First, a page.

Red Badge of Courage

A Pilgrimage of Defiance
      Stephen Crane is the quintessential American pilgrim of literature.   In the manner of the European settlers who contested the ways of their homelands and journeyed to build new foundations for their futures, Crane challenged tradition and built a visionary framework not for his own future, but for that of all humanity.   Romanticism, the movement inspired by classical individualism and idealism, was imported from Europe in the earliest days of the nineteenth century and quickly became the most influential philosophy in American culture.   Even the harsh brutality of the Civil War could not entirely displace the people’s belief in the natural goodness of man and power of the individual, but in the time to follow an author tempered by misery would write to expose its fallacies.   Disillusioned with his orthodox religious upbringing and determined to test the validity of Romantic belief, author Stephen Crane employs universal themes and a detached writing style to unseat conventional faith in human transcendence in his naturalist work, The Red Badge of Courage.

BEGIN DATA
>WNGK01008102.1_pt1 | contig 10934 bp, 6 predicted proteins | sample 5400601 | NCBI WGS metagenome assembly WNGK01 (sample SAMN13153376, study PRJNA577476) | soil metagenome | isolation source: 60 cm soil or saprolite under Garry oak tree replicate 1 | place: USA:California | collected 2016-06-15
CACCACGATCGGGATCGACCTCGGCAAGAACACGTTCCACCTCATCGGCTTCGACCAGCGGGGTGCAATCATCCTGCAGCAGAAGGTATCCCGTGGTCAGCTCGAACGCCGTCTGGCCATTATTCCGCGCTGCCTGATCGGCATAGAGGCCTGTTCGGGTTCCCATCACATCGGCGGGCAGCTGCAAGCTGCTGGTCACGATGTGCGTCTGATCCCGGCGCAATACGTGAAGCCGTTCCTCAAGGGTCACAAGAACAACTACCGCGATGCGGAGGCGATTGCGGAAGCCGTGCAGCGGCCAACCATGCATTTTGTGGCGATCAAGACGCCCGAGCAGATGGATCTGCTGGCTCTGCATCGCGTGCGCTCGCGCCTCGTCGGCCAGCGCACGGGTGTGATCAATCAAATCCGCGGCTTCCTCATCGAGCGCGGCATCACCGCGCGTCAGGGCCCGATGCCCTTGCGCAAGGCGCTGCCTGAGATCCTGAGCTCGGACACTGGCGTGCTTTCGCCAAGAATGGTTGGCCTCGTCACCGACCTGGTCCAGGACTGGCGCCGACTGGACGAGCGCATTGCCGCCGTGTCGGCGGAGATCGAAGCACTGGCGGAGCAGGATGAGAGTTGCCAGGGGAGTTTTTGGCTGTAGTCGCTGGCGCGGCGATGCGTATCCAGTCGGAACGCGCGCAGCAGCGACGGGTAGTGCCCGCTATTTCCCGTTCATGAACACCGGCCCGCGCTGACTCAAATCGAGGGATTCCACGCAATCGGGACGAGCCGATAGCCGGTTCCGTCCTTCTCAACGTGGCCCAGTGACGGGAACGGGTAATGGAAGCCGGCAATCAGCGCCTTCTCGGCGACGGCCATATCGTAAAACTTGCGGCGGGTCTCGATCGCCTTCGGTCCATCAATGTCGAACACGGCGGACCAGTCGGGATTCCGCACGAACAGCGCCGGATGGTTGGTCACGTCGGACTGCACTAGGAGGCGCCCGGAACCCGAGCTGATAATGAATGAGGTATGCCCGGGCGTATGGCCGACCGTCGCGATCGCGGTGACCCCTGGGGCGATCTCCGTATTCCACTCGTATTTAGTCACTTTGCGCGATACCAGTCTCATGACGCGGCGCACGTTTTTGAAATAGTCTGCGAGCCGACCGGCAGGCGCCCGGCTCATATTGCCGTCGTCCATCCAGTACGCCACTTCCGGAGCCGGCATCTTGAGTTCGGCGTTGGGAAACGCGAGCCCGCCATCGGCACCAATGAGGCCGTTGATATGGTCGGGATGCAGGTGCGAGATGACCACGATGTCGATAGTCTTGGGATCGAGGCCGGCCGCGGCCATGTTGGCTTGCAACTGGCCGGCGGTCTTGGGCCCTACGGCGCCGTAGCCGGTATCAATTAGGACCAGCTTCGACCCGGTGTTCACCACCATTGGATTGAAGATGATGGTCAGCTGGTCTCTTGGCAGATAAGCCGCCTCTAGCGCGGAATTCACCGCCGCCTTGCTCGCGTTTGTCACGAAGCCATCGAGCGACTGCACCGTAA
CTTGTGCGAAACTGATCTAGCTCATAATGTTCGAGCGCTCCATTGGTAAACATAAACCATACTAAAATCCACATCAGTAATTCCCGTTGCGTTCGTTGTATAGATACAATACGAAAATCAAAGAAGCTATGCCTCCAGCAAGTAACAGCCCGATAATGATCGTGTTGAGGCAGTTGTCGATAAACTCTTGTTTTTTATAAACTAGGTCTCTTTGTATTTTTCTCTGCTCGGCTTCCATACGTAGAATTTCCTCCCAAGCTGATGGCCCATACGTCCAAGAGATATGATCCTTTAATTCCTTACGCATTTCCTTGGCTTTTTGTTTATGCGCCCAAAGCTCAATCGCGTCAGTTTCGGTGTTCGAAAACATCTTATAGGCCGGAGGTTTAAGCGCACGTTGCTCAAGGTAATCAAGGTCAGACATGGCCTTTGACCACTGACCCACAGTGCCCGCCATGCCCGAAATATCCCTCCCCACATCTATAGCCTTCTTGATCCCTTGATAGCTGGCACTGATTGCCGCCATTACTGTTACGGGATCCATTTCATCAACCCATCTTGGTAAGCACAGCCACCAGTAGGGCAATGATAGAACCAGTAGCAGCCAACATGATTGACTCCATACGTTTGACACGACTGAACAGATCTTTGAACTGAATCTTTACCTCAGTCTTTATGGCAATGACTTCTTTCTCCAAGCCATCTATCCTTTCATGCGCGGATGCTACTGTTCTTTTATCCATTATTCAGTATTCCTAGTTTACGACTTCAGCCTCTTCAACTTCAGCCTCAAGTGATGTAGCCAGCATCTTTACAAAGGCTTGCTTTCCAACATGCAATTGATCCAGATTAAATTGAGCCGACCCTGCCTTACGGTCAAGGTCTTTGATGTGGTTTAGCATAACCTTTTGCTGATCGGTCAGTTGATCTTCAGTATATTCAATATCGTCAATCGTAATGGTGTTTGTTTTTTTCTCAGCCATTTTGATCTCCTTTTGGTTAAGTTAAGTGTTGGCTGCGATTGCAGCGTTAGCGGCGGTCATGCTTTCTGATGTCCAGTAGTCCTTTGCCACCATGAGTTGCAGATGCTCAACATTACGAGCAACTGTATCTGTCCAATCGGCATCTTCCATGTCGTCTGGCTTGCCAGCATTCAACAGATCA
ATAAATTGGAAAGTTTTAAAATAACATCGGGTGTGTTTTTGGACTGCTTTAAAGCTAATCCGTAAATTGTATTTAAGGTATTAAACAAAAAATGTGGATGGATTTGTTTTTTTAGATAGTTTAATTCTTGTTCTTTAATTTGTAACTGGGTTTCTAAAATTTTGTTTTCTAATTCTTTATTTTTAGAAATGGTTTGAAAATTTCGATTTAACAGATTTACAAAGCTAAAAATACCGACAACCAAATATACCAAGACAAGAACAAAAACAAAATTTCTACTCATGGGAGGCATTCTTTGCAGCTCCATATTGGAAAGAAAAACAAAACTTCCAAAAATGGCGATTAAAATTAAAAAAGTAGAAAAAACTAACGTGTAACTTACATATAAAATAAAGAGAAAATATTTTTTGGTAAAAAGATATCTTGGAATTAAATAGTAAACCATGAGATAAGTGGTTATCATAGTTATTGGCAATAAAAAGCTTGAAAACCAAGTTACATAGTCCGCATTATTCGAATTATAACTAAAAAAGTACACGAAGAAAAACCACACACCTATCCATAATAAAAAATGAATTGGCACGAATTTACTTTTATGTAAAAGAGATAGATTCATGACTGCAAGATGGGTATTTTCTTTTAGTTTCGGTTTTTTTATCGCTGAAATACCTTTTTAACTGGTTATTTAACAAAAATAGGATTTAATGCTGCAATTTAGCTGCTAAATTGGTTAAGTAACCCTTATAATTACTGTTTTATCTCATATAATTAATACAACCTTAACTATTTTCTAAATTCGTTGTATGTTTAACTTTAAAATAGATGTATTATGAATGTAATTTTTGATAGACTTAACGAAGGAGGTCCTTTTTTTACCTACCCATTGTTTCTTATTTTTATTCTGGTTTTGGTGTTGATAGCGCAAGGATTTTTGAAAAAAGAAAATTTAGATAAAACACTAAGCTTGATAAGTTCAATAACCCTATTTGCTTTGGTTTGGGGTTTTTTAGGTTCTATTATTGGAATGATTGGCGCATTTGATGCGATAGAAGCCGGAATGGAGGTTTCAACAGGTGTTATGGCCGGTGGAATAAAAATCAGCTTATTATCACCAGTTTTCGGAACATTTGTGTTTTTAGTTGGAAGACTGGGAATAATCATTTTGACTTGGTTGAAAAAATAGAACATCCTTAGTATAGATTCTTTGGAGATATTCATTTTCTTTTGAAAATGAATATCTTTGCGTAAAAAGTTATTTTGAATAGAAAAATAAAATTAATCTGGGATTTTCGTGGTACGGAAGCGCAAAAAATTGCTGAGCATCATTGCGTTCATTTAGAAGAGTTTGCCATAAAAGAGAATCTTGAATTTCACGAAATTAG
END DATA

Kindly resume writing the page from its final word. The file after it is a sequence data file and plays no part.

Raised in a strict household under devout parents, Crane soon came to mistrust the religious doctrine with which he was instructed and turned away, searching both internally and externally to discern the answers to life that society and its values could not provide for him.   In order to understand how Crane wrote a novel as deviant and iconoclastic as The Red Badge of Courage, it is necessary to know something of his experiences and personality.   Crane was the fourteenth child of a Methodist preacher and a founder of the Women’s Christian Temperance Union.   His education was a traditionally orthodox one, focusing on religious text and the literature of the Romantic era. Independent from an early age, “Crane’s reaction to being a preacher’s child included cultivating the vices of card-playing, dancing, drinking and smoking- all of which his father had condemned” (Dooley 1)....